As you might expect, you can be married by any one of several Little Elvii in Las Vegas. If the thrill of having an Elvis impersonator doesn’t quite satisfy, how about trying a wedding where the officiant is a tiny version of The King?

By the way, did you know that the Little Elvis who performed in the 1992 movie Honeymoon in Vegas was Bruno Mars (listed in the credits as “Bruno Hernandez”)? Now you do. Amaze your friends!

Look! Up in the Sky! It’s a Bird! It’s a Plane! No, It’s… Elvis?

The flying Elvi are ten sequined, white-suited, heavily-sideburned Elvis impersonators who also happen to be expert parachutists. They were immortalized in Honeymoon in Vegas. I’m starting to think that movie was about Elvis, with Nicholas Cage and Sarah Jessica Parker in supporting roles.

You might have thought the parachuting scene in the movie was just bombastic fiction borne in the fevered minds of Hollywood screenwriters. As likely and understandable as that surmise might be, you would be oh so very wrong.

The Flying Elvi are real, and they’re spectacular.

In fact, their popularity is such that they have performed Elvi jumps for events across the nation, from the Miramar “Top Gun” Naval Base near San Diego to the Texas Motor Speedway in Fort Worth.

So, You Want to Be Elvis…

Still trying to pay off that $250,000 student loan? Well, you’re in luck. There just might be a place for you in the ever-growing Elvis impersonation industry.

First off, you’ll need a Nudie suit. What the heck is a Nudie suit, you ask. If you’ve seen Elvis in Vegas, you’ve seen a Nudie suit. Imagine a white leisure suit already bombastic in its outrageous styling, and that’s before Nuta Kotlyarenko (professionally known as Nudie Cohn) bedazzles it. That’s a Nudie suit. He designed clothing for such disparate celebrities as George Jones, Cher, Ronald Reagan, and Elton John.

But let’s get back to your ambition to be The King.

It’s going to take more than a Nudie suit and a studied snarl to be a good Elvis impersonator. You also need to have a reasonable handle on his vocal style, as well as his various mannerisms and body language. And of course, knowing the words to every Elvis hit ever recorded is a strict requirement. It doesn’t hurt to have some boyish charm. Or you should be able to fake it convincingly. Come on, I’m not insisting on perfection here.

By the way, you won’t need a head-and-a-half of black hair. Neither did Elvis. He was a natural blond.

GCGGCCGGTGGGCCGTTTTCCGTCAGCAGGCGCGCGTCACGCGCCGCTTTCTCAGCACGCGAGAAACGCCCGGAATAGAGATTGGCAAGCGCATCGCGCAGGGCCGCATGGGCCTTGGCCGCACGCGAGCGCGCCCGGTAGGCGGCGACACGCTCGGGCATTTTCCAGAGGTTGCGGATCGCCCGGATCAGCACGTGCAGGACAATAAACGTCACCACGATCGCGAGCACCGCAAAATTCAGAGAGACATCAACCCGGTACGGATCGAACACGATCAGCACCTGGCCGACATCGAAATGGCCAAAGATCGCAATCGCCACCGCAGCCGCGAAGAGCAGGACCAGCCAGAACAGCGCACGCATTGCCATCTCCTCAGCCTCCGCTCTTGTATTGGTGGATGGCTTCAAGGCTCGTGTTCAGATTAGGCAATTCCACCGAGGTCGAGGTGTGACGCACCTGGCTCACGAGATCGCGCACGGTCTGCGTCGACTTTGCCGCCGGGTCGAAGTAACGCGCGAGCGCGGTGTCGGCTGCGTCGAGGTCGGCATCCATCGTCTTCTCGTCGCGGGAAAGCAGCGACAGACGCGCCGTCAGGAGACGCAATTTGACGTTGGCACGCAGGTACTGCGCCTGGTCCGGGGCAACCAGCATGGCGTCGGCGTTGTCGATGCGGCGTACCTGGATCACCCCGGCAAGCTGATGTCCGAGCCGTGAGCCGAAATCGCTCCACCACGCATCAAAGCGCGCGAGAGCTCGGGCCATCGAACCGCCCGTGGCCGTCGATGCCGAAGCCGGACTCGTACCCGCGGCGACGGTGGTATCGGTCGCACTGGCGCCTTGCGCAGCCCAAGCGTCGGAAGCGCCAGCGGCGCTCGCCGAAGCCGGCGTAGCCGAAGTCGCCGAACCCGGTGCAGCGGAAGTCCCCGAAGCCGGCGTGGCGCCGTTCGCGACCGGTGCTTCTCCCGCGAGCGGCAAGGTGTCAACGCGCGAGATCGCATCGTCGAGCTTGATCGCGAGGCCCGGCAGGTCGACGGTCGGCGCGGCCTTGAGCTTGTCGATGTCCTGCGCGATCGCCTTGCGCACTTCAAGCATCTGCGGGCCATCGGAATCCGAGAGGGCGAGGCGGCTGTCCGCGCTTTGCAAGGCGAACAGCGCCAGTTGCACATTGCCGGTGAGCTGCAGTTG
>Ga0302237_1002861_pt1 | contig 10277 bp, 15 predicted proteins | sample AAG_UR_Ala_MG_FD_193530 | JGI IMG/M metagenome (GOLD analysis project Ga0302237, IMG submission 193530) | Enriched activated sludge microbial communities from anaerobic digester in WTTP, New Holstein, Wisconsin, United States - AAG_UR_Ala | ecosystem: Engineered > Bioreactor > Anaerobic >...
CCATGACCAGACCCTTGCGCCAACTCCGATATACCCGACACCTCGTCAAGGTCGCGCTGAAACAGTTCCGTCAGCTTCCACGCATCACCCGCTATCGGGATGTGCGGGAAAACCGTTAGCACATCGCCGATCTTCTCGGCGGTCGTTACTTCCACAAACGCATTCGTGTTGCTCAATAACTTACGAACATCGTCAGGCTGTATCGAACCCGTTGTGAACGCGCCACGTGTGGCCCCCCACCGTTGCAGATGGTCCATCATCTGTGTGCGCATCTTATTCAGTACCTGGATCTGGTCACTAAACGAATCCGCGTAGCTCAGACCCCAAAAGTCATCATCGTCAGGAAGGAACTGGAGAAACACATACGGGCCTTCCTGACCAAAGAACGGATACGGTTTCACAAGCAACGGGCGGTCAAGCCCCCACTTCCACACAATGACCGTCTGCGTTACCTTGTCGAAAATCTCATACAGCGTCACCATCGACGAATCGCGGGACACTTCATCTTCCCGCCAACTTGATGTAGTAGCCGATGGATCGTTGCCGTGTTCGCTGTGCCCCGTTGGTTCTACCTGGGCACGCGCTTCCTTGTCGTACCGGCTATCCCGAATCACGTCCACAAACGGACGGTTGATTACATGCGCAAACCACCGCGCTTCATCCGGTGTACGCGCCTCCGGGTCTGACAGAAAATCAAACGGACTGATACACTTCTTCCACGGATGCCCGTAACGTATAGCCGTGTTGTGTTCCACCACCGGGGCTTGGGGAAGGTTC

Once you’ve settled on which Elvis you want to be (are you Jailhouse Rock Elvis? Or are you Viva Las Vegas Elvis?) then it’s time to practice your moves and your singing.

Practice a lot. When you can bring down the house with your Elvis version of “The Battle Hymn of the Republic,” then maybe, just maybe, you are ready to join the growing ranks of the professional Elvis Tribute Artists (ETAs).

Or, if that’s a bit too much of a commitment of your time and talents, you can opt to compete in the less formal Elvis impersonation contests held everywhere in the world at any given moment.

But if even that is a bit outside your combination of ambition and talent, you can just do what the rest of us do and sing along with the radio in an exaggerated Elvis style.

It takes more effort than you might imagine exaggerating the Elvis vocal style. Try singing Lady Gaga’s “Bad Romance” like Elvis. It’s a real hit at parties.

Seriously. I’ve been asked out a lot.

Of the parties, I mean.

We Are All Elvis Now

These days, anyone can be an Elvis impersonator. I’d venture to say that pretty much everyone has been an Elvis impersonator at one time or another. From saying “thankya verah much” in that slow southern drawl to trying to make a fried banana and peanut butter sandwich we’ve all been the King, if for only a moment or two. And surely you’ve said, at least once, “Elvis has left the building”.

There are four-year-old Elvises. There are Italian, Greek, British, German, Indian, and Filipino Elvises. There are Black Elvises, Mexican Elvises, Asian Elvises, and of course, there are lady Elvises. There are even Elvis duos for those among us who believe anything worth overdoing is worth overdoing in excess.

You can even impersonate Elvis in video games. In the popular post-apocalyptic Fallout series, a wig strongly resembling Elvis’s pompadour hairdo is a recurring item that players can wear. It’s totally necessary, so you can battle feral ghouls and deathclaws like a king. Another popular game, Fable II, has an entire suit (complete with pompadour wig, of course) players can wear that resembles Elvis in his early Jailhouse Rock years.

Speaking of Elvis cottage industries, there is an entire library of books dedicated to the phenomenon of Elvis impersonation. Here are a few of the titles on the semi-scholarly shelf of that library:

  • I Am Elvis: A Guide to Elvis Impersonators
  • Living the Life: The World of Elvis Tribute Artists
  • The God Box: My Life as Elvis
  • I, Elvis: Confessions of a Counterfeit King
  • Elvis After Elvis: The Posthumous Career of a Living Legend

And, for the do-it-yourselfers, there are Be Elvis! and The Elvis Impersonation Kit.

When you’re all tuckered out from being all shook up, you can relax while watching Almost Elvis and Elvis Extravaganza—two documentaries about the travails of Elvis impersonators preparing for competitions.

So, in answer to the eternal question: Is Elvis really dead?

Not a chance.

If you’re a resident of Las Vegas, the odds are good that if the people living on either side of your house aren’t impersonating Elvis, you are.